Aneurysm rebleeding after SAH has specific characteristics in the preoperative, intraoperative, and postoperative periods, and all of these characteristics contribute to the clinical outcome. The ACoA has a higher risk of intraoperative rebleeding, and endovascular coiling could be a good candidate in terms of techniques for preventing intraoperative rebleeding, although complete aneurysm obliteration should be accomplished.

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Wouter I. Schievink, M. Marcel Maya, Franklin G. Moser, Ravi S. Prasad, Rachelle B. Cruz, Miriam Nuño and Richard I. Farb

OBJECTIVE

Spontaneous spinal CSF–venous fistulas are a distinct type of spinal CSF leak recently described in patients with spontaneous intracranial hypotension (SIH). Using digital subtraction myelography (DSM) with the patient in the prone position, the authors have been able to demonstrate such fistulas in about one-fifth of patients with SIH in whom conventional spinal imaging (MRI or CT myelography) showed no evidence for a CSF leak (i.e., the presence of extradural CSF). The authors compared findings of DSM with patients in the lateral decubitus position versus the prone position and now report a significantly increased yield of identifying spinal CSF–venous fistulas with this modification of their imaging protocol.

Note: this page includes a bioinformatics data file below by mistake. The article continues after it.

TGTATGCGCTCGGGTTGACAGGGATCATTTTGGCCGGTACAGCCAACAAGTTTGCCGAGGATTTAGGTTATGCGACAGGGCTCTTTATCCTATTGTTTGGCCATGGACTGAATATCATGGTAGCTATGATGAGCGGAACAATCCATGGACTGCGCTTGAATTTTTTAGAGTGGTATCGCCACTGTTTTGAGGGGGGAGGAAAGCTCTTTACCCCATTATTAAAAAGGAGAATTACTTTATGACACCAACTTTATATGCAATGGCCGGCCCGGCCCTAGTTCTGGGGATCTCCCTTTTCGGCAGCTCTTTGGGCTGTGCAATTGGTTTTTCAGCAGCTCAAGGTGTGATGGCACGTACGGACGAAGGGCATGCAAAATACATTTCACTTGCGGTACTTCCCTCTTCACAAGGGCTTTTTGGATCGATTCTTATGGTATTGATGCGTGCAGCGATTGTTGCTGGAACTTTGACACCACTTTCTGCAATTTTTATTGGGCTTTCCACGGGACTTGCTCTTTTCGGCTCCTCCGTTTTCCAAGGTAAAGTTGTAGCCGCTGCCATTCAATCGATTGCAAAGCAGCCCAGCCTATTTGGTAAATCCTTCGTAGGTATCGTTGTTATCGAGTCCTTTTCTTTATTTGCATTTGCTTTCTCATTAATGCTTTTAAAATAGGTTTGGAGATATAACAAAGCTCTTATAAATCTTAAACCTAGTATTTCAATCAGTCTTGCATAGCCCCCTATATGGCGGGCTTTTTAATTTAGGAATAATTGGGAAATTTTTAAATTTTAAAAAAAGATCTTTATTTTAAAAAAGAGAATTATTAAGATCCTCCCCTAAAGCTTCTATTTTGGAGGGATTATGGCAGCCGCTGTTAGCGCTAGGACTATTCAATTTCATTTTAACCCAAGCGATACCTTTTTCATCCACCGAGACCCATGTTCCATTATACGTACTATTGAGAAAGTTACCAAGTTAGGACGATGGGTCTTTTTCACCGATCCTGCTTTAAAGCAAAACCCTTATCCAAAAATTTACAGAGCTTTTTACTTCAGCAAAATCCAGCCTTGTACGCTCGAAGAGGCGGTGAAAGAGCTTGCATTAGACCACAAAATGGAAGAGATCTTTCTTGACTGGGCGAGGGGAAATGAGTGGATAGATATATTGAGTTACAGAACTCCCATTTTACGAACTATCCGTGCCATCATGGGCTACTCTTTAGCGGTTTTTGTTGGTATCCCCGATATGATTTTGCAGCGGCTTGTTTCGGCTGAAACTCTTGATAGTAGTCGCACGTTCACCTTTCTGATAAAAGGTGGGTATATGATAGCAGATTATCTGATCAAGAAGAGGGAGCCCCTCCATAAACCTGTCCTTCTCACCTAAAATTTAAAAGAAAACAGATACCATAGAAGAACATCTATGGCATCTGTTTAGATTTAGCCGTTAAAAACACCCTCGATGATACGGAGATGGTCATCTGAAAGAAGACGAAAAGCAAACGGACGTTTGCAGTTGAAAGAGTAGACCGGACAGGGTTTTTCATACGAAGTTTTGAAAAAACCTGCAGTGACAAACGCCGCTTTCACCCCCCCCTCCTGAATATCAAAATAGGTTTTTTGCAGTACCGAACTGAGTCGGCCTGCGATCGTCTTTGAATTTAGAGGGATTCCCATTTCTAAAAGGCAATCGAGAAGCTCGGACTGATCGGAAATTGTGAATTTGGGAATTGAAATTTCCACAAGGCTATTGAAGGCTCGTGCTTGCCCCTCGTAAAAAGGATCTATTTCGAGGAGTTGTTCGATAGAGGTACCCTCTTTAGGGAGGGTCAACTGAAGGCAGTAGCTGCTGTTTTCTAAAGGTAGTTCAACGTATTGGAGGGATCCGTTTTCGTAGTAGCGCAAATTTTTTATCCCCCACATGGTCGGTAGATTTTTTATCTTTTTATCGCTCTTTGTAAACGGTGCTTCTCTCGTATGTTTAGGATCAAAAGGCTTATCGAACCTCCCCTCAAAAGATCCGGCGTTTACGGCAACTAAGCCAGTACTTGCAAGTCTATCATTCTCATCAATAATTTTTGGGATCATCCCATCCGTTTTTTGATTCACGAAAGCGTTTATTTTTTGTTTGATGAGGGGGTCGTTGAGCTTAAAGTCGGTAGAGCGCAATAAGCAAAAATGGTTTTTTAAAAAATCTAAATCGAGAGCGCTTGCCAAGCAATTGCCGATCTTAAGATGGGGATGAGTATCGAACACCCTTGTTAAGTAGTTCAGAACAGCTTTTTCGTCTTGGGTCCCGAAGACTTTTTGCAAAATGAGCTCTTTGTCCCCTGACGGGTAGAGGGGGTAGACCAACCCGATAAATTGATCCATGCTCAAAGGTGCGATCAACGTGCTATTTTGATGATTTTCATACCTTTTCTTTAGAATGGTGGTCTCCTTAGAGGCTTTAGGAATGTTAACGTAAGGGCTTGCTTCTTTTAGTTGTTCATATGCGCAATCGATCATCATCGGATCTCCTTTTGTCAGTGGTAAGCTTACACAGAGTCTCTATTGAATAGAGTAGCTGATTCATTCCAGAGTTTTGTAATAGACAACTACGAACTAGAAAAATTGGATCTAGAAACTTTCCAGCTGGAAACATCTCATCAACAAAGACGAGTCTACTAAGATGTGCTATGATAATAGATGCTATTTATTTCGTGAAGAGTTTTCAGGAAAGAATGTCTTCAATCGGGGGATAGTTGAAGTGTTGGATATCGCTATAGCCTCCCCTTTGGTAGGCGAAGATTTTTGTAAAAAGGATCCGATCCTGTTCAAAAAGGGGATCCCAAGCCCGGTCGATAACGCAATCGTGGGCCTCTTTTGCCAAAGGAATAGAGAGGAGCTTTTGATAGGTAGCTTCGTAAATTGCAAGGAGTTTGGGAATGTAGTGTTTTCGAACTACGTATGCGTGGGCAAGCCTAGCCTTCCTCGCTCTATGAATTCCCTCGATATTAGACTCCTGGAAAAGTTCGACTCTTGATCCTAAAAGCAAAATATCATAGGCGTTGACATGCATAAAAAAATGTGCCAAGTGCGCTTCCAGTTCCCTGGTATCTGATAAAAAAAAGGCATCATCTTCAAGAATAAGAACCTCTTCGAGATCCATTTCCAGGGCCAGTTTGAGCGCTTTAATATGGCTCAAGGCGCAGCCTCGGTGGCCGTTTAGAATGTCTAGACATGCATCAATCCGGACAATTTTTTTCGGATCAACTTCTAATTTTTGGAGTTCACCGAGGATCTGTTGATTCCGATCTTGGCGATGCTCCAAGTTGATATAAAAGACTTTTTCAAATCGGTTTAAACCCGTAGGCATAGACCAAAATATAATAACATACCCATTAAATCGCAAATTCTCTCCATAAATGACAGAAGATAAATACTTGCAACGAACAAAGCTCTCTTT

METHODS

The population consisted of 23 patients with SIH who underwent DSM in the lateral decubitus position and 26 patients with SIH who underwent DSM in the prone position. None of the patients had evidence of a CSF leak on conventional spinal imaging.

RESULTS

A CSF–venous fistula was demonstrated in 17 (74%) of the 23 patients who underwent DSM in the lateral decubitus position compared to 4 (15%) of the 26 patients who underwent DSM in the prone position (p < 0.0001). The mean age of these 16 women and 5 men was 52.5 years (range 36–66 years).

CONCLUSIONS

Among SIH patients in whom conventional spinal imaging showed no evidence of a CSF leak, DSM in the lateral decubitus position demonstrated a CSF–venous fistula in about three-fourths of patients compared to only 15% of patients when the DSM was performed in the prone position, an approximately five-fold increase in the detection rate. Spinal CSF–venous fistulas are not rare among patients with SIH.